1. Although the rite is replete with sign and symbol, there also seems to be a bit of a didactic layer to it, e.g. “Parents and godparents … you must make it your constant care to bring [this child] up in the practice of the faith”. And, “Renew now the vows of your own baptism … This is the faith of the Church. This is the faith in which these children are about to be baptized.” No need for catechetical preaching.

  2. Fr. Joncas – to build on what JP has just contributed; found that the rite needed to be better organized and made more concise – multiple signs (each with an instruction that today needs lots of explanation – salt, light/candle, godparents, garment, water, oil, pouring water or complete immersion, etc. )

    Parish had some ways to make the sacrament more *family/domestic church*; for example, baptized during week-end masses and tried to bring out the fullness of each sign:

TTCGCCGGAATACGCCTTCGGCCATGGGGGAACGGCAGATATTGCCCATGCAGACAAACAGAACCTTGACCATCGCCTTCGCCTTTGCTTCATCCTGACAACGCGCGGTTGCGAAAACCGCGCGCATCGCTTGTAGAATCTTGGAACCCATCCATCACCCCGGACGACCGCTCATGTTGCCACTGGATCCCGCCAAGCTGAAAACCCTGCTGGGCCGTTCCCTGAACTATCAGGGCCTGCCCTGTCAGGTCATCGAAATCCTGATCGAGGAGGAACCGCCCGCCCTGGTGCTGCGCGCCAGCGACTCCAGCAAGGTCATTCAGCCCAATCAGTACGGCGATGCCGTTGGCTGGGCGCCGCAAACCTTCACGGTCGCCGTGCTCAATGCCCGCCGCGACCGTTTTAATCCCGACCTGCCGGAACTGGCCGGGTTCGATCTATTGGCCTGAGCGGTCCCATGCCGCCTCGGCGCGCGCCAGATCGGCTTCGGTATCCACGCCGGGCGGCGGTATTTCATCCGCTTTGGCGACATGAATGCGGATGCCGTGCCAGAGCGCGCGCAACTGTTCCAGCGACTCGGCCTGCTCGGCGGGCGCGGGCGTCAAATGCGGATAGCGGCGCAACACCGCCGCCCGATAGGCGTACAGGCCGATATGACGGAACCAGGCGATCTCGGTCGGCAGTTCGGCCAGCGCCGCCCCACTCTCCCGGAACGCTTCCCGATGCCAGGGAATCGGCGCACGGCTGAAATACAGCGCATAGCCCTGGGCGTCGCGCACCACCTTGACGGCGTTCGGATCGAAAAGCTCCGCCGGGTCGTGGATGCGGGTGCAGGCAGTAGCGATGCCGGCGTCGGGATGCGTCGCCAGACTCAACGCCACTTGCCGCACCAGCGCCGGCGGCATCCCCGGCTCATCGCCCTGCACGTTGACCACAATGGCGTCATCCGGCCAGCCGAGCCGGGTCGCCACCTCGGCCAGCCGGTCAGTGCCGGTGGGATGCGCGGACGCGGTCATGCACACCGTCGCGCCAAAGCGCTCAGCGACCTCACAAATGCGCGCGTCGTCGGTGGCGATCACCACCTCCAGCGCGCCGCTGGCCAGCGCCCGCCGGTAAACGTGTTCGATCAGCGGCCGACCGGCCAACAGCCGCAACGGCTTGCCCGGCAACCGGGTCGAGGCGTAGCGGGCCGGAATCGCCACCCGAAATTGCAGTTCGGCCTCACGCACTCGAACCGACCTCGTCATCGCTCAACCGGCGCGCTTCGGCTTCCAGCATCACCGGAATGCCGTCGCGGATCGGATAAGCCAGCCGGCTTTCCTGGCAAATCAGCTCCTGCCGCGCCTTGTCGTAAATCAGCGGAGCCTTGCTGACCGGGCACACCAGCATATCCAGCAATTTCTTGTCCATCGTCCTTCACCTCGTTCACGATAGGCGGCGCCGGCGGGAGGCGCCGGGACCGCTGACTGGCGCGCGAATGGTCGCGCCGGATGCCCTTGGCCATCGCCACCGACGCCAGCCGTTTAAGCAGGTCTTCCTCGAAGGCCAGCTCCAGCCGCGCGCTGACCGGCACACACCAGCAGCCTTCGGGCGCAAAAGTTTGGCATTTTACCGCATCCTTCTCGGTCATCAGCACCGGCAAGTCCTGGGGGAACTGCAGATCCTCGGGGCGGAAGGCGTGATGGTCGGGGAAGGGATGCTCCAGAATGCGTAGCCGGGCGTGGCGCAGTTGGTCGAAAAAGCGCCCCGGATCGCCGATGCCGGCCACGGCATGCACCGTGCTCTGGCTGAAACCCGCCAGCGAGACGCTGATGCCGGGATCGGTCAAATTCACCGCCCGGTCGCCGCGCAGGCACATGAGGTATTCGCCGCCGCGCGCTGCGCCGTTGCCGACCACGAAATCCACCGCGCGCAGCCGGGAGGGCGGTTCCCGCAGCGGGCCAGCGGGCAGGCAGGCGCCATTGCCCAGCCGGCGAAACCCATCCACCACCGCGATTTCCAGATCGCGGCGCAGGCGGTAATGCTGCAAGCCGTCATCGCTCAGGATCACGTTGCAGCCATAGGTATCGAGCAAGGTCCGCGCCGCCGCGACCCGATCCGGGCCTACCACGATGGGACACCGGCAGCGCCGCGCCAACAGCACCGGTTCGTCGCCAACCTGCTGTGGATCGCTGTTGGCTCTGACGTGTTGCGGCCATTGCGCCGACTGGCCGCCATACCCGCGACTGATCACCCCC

– used the parish baptistry (which is in the sanctuary)
    – used immersion
    – used a family baptismal gown (rather than some type of cheaply ordered tiny covering)
    – used parish oils/salt in beautiful transparent vessels
    – used the Easter Candle with family made candles for the godparents/family
    – usually had the parents hold the infant
    – incorporated credal questions with total community responses that emphasized what JP stated above (and yes, using this format the welcoming into an actual faith community happens without much explanation)

    Still find the rite’s focus to be a *jumble* – are we baptizing into a faith community and recognizing that this child is a gift from God or do we basically use the images/languages that baptism removes the stain of sin?

  3. A missing piece of customary background: the mother of the infant was typically not present for the baptism, remember?